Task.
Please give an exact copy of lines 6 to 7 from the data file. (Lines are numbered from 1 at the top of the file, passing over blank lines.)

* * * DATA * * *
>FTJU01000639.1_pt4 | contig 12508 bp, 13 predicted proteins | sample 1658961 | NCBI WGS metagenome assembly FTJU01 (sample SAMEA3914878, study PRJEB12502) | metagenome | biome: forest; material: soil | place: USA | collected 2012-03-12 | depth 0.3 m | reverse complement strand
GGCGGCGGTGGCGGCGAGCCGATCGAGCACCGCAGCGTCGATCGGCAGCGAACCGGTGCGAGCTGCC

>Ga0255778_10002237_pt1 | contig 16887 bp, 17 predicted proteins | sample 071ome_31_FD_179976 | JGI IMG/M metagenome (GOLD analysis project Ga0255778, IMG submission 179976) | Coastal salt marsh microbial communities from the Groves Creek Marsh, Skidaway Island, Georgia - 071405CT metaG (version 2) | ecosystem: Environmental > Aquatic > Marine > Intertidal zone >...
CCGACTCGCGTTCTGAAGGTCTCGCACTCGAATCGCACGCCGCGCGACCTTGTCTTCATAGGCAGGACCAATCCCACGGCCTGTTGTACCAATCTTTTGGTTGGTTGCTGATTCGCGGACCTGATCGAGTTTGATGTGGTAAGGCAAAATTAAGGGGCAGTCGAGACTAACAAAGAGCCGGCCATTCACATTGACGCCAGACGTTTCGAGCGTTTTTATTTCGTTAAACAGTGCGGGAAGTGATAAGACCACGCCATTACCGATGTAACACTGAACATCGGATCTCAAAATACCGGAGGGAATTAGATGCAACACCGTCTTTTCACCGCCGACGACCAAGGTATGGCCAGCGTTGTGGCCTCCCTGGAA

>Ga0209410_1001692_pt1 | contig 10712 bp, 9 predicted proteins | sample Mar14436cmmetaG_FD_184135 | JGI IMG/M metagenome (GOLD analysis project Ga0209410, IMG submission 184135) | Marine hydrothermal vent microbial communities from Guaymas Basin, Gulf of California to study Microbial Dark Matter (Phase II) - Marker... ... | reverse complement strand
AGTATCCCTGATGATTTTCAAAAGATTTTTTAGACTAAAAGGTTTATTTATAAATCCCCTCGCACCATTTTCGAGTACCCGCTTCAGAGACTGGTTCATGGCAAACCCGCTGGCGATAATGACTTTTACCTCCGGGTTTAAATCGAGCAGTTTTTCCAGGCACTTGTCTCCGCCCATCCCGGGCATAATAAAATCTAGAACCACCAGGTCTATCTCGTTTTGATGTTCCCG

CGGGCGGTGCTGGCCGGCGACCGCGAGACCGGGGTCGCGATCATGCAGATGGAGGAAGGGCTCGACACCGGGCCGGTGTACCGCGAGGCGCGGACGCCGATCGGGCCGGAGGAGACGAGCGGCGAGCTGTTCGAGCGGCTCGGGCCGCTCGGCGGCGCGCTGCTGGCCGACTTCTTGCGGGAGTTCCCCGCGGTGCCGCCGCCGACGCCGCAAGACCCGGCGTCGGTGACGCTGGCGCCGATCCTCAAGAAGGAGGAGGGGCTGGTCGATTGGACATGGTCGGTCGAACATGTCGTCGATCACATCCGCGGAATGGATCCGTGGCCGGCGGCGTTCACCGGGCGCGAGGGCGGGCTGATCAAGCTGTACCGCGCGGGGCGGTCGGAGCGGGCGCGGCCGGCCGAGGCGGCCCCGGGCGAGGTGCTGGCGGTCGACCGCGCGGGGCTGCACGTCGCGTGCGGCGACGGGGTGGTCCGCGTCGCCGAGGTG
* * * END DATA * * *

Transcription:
AGTATCCCTGATGATTTTCAAAAGATTTTTTAGACTAAAAGGTTTATTTATAAATCCCCTCGCACCATTTTCGAGTACCCGCTTCAGAGACTGGTTCATGGCAAACCCGCTGGCGATAATGACTTTTACCTCCGGGTTTAAATCGAGCAGTTTTTCCAGGCACTTGTCTCCGCCCATCCCGGGCATAATAAAATCTAGAACCACCAGGTCTATCTCGTTTTGATGTTCCCG

CGGGCGGTGCTGGCCGGCGACCGCGAGACCGGGGTCGCGATCATGCAGATGGAGGAAGGGCTCGACACCGGGCCGGTGTACCGCGAGGCGCGGACGCCGATCGGGCCGGAGGAGACGAGCGGCGAGCTGTTCGAGCGGCTCGGGCCGCTCGGCGGCGCGCTGCTGGCCGACTTCTTGCGGGAGTTCCCCGCGGTGCCGCCGCCGACGCCGCAAGACCCGGCGTCGGTGACGCTGGCGCCGATCCTCAAGAAGGAGGAGGGGCTGGTCGATTGGACATGGTCGGTCGAACATGTCGTCGATCACATCCGCGGAATGGATCCGTGGCCGGCGGCGTTCACCGGGCGCGAGGGCGGGCTGATCAAGCTGTACCGCGCGGGGCGGTCGGAGCGGGCGCGGCCGGCCGAGGCGGCCCCGGGCGAGGTGCTGGCGGTCGACCGCGCGGGGCTGCACGTCGCGTGCGGCGACGGGGTGGTCCGCGTCGCCGAGGTG